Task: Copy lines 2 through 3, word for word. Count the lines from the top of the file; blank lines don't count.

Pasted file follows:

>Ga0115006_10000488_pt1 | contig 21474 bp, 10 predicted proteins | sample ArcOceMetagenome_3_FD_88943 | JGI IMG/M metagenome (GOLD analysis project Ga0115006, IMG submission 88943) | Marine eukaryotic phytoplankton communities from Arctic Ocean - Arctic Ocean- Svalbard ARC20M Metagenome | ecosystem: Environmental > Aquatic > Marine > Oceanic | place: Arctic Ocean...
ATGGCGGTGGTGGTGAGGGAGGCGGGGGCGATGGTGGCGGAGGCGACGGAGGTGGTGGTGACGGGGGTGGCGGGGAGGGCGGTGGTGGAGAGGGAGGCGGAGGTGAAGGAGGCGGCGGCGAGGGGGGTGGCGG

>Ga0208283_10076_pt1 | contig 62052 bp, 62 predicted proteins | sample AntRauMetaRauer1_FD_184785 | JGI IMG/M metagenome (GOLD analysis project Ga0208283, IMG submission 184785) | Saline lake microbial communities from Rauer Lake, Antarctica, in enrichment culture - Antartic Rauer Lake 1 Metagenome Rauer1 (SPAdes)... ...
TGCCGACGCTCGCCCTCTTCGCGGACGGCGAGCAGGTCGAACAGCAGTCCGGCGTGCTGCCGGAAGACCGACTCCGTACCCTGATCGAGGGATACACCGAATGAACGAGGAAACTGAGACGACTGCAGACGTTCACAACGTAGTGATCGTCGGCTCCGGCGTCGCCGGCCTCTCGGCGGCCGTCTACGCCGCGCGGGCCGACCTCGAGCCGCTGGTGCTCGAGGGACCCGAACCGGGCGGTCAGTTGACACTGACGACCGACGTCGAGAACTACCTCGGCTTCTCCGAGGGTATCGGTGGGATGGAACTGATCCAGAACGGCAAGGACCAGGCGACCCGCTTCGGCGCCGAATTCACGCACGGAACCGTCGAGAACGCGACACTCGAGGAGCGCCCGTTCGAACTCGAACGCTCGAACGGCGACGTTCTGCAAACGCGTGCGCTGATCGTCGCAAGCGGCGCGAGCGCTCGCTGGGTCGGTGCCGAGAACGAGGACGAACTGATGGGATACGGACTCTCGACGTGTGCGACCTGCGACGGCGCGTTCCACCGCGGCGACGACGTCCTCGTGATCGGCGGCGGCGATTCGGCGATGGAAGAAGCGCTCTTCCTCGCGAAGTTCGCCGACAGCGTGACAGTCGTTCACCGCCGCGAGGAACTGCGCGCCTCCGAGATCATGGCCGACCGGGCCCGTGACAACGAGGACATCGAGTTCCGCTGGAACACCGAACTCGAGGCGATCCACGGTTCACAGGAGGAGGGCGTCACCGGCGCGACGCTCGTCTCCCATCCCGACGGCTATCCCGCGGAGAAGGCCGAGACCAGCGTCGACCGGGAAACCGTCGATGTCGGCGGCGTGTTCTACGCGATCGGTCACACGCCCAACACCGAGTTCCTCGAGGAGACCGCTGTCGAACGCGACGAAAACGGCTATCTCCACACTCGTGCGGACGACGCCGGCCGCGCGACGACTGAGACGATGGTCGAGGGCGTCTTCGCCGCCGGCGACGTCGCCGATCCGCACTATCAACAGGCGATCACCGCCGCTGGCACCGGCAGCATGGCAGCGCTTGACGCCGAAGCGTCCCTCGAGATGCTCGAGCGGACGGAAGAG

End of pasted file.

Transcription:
ATGGCGGTGGTGGTGAGGGAGGCGGGGGCGATGGTGGCGGAGGCGACGGAGGTGGTGGTGACGGGGGTGGCGGGGAGGGCGGTGGTGGAGAGGGAGGCGGAGGTGAAGGAGGCGGCGGCGAGGGGGGTGGCGG

>Ga0208283_10076_pt1 | contig 62052 bp, 62 predicted proteins | sample AntRauMetaRauer1_FD_184785 | JGI IMG/M metagenome (GOLD analysis project Ga0208283, IMG submission 184785) | Saline lake microbial communities from Rauer Lake, Antarctica, in enrichment culture - Antartic Rauer Lake 1 Metagenome Rauer1 (SPAdes)... ...